Over the past ten years, Norway has handed out almost US$3 billion (NOK 23.5 billion) on stopping tropical deforestation. On 15 May 2018, the Office of the Auditor General completed its investigation into Norway’s International Climate and Forest Initiative. The report is critical.
A press statement on the Office of the Auditor General’s website highlights the key findings:
“The Office of the Auditor General’s investigation shows that progress and results are delayed, that current measures have uncertain feasibility and effect, and that the risk of fraud is not well-managed.”
Per-Kristian Foss, National Auditor, comments that, “There is a need to ensure better control of the use and results of these funds.”
Foss adds that,
“International efforts to preserve tropical forest have not found solutions to address these global challenges. There is therefore uncertainty about further implementation and whether the measures give lasting effect.”
The press statement continues:
The Office of the Auditor General refers to cases where the Ministry of Foreign Affairs and the Ministry of Climate and Environment have not prevented and followed up the risk of financial fraud. This includes inadequate partner assessments prior to entering into an agreement and a lack of response when collaborative partners have been investigated for possible financial fraud. The administration has not complied with its own guidelines and has taken unnecessary risk of loss and abuse of Norwegian funds.
This is an important report, not just for Norway, but internationally. Norway is by far the largest REDD donor, and the findings are relevant for the international attempt to implement REDD.
Currently the report is only available in Norwegian (the following is based on a Google translate of a summary on the Office of the Auditor General’s website). REDD-Monitor looks forward to seeing an English translation of the full 137-page report.
Key findings of the Office of the Auditor General’s report:
The results of REDD+ so far are delayed and uncertain
- Conflicts of interest and alternating political priorities in the partner countries prevent and delay measures and results.
- In five out of eight of the bilateral cooperation cases, payment for emission reductions has been delayed.
- The weak implementation of REDD+ at the national level and in central tropical forest countries means that stopping logging in one place can still be replaced by logging elsewhere.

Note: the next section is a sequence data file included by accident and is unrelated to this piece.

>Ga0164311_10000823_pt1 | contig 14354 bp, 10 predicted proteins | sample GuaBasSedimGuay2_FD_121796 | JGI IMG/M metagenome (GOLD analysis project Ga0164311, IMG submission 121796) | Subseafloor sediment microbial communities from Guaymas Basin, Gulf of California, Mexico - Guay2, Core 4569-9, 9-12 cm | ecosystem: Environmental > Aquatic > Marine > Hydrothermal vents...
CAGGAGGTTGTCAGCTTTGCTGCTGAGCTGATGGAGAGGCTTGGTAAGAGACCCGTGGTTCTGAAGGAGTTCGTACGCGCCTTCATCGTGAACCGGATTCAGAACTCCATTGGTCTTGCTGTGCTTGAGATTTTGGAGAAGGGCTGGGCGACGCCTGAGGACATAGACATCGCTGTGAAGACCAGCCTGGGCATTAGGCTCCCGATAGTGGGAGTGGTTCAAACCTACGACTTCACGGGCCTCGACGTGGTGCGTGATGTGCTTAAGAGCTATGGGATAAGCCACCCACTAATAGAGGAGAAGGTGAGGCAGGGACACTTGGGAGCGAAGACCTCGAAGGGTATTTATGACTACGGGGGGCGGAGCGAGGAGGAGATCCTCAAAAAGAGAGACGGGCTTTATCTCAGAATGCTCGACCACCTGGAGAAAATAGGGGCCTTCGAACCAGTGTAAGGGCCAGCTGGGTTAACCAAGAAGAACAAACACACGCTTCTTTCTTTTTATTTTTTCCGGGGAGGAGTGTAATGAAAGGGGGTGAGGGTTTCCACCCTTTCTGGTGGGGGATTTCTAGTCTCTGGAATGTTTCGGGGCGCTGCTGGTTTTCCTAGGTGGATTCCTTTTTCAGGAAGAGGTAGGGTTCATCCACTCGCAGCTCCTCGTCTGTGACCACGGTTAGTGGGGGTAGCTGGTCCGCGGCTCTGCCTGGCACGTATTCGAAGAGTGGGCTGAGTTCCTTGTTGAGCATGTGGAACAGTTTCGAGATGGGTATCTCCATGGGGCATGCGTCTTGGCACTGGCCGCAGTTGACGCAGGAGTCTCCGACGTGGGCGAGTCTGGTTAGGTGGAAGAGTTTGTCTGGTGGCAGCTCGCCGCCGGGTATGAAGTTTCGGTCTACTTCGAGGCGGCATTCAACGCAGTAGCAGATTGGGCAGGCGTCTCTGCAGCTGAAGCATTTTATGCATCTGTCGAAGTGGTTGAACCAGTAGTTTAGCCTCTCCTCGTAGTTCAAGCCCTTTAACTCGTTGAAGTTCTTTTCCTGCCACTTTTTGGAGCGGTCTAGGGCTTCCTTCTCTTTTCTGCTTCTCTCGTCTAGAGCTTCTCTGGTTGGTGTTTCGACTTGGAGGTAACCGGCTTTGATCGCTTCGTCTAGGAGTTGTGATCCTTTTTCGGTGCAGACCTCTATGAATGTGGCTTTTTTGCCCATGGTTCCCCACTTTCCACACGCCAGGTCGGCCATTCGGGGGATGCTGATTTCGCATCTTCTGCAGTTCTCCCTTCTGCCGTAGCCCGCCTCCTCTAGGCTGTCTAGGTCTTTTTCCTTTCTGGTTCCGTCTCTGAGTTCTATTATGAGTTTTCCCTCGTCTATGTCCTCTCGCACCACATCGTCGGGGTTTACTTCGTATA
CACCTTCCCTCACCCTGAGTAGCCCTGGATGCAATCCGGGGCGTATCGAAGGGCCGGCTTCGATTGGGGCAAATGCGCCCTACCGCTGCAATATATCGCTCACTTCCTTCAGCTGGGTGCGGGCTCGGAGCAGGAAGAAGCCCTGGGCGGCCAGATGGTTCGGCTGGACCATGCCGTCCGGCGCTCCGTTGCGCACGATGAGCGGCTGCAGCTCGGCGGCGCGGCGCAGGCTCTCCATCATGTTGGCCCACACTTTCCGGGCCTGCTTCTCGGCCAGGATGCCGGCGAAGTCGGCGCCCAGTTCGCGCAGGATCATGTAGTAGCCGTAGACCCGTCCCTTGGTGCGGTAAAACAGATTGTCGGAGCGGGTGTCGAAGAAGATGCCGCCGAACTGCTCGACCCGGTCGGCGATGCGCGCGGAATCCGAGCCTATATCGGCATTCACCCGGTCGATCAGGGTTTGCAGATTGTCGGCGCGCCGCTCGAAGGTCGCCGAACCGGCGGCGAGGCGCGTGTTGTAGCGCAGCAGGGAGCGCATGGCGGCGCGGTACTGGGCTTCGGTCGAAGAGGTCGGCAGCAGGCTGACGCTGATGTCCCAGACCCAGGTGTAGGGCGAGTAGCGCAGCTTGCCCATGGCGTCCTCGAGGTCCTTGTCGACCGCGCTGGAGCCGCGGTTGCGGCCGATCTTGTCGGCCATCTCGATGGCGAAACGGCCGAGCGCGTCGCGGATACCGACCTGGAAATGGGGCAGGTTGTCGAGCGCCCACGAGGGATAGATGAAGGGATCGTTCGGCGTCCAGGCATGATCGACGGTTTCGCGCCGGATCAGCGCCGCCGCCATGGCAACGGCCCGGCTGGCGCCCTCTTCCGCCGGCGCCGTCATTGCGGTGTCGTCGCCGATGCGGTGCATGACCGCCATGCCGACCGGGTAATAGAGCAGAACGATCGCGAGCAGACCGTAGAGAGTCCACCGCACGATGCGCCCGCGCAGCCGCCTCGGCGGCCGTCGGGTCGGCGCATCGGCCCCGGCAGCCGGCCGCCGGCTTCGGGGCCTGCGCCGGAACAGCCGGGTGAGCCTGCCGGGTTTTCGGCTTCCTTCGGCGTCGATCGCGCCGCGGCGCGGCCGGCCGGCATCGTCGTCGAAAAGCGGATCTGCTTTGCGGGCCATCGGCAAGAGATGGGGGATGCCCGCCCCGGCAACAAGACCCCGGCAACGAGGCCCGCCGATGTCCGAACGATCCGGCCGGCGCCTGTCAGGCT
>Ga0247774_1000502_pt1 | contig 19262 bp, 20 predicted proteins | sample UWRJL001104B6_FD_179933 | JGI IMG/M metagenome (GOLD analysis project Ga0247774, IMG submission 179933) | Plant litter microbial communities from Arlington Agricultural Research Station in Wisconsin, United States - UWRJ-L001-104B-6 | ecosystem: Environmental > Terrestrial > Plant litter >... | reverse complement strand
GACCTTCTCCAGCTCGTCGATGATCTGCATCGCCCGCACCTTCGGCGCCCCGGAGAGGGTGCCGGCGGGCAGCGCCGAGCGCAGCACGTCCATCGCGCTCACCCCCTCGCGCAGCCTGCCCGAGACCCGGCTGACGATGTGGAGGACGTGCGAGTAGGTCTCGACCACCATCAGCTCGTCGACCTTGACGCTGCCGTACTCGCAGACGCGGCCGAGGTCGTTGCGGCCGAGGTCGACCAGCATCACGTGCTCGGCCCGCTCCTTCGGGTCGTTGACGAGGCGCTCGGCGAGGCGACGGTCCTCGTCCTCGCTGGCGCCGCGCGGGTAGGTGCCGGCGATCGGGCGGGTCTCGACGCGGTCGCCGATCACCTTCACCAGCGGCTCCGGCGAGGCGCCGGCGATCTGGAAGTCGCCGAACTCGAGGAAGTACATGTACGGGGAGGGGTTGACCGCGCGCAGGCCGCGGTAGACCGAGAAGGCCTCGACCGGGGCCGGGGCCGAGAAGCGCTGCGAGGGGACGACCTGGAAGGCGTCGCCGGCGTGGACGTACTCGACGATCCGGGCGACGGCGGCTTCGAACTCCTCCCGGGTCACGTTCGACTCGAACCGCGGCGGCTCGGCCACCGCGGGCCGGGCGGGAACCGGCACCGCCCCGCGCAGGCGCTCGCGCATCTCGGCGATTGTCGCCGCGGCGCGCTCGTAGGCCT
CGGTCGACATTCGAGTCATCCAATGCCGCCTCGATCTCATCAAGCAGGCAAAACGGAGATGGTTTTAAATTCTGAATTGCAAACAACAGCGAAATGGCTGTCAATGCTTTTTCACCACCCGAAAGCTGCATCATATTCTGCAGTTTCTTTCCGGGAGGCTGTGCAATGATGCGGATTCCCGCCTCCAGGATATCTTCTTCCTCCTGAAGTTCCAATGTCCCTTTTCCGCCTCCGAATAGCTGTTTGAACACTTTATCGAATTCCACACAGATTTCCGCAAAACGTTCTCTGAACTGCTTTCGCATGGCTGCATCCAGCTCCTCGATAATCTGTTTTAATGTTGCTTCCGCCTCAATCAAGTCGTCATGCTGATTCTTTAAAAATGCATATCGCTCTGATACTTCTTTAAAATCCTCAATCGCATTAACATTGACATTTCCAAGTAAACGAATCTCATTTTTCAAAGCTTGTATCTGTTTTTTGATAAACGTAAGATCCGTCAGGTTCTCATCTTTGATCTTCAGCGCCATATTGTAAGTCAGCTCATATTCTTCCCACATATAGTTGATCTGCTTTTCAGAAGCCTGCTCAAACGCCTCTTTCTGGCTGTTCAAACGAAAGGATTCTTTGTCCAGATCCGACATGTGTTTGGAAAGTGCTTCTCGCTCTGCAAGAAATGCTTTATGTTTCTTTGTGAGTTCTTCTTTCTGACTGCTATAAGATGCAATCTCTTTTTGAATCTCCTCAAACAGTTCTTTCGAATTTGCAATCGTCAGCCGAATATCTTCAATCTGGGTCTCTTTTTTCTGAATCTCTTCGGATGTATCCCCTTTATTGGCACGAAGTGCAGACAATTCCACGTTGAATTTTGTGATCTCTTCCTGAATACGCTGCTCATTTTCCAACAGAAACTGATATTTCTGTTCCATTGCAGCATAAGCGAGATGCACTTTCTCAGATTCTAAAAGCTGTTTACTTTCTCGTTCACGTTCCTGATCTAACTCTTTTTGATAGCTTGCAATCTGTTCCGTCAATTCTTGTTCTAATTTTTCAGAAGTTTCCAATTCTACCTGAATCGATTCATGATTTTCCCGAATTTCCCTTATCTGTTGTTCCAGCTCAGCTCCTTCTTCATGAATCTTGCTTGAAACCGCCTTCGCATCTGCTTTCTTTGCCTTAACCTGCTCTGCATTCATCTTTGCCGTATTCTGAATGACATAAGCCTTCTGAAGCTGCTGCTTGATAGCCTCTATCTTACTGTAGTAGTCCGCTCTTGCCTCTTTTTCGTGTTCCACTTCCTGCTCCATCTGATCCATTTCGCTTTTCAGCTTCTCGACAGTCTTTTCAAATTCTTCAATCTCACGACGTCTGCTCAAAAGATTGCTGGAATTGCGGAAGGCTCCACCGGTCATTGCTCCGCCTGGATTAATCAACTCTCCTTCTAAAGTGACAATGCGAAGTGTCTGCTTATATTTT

The Norwegian contribution to REDD+ has not triggered enough funding from other donors
- Norway is the largest donor of funds for REDD +. Compared with other major donors, Britain and Germany, Norway accounted for 51 percent of the contributions in the period 2008-2016.
The control of the implementation and results of REDD + does not work well enough
- There is not good enough follow-up of social and environmental safeguard mechanisms, such as indigenous peoples’ rights, poverty alleviation and conservation of natural forests. The recipient countries have little reporting. The Ministry of Climate and Environment does not compensate sufficiently for this.
- Measurement, reporting and verification of reductions in emissions due to REDD+ are only partially in place. Progress on this work has been low in Brazil, and elsewhere.
The Ministry of Climate and Environment is not systematic enough in the collection and use of information about the results of Norway’s International Climate and Forest Initiative
- The Ministry of Climate and Environment has developed a framework for measuring progress towards milestones and targets. However, a small system of data retrieval and analysis weakens the ministry’s foundation for management and learning from REDD+ testing.
The ministries’ follow-up of risk of fraud is not good enough
- The survey shows cases where the Ministry of Foreign Affairs and the Ministry of Climate and Environment have not prevented, followed up and handled the risk of fraud against Norwegian recipients of Norwegian funds.
The Office of the Auditor General’s report also makes a series of recommendations for the Ministry of the Environment and the Environment:
- further develop measures to address the need for lasting results in REDD+ through work towards the UN Climate Change Convention and in bilateral cooperation
- strengthen the Ministry’s information base on the safeguarding of social and environmental security mechanisms in payments for results
- strengthen the follow-up of the Norwegian contribution to REDD+ through systematic retrieval and processing of information about progress and results in Norway’s Climate and Forest Initiative
- provide responsible and active follow-up of risk and use of responses to deviations and alerts about possible financial fraud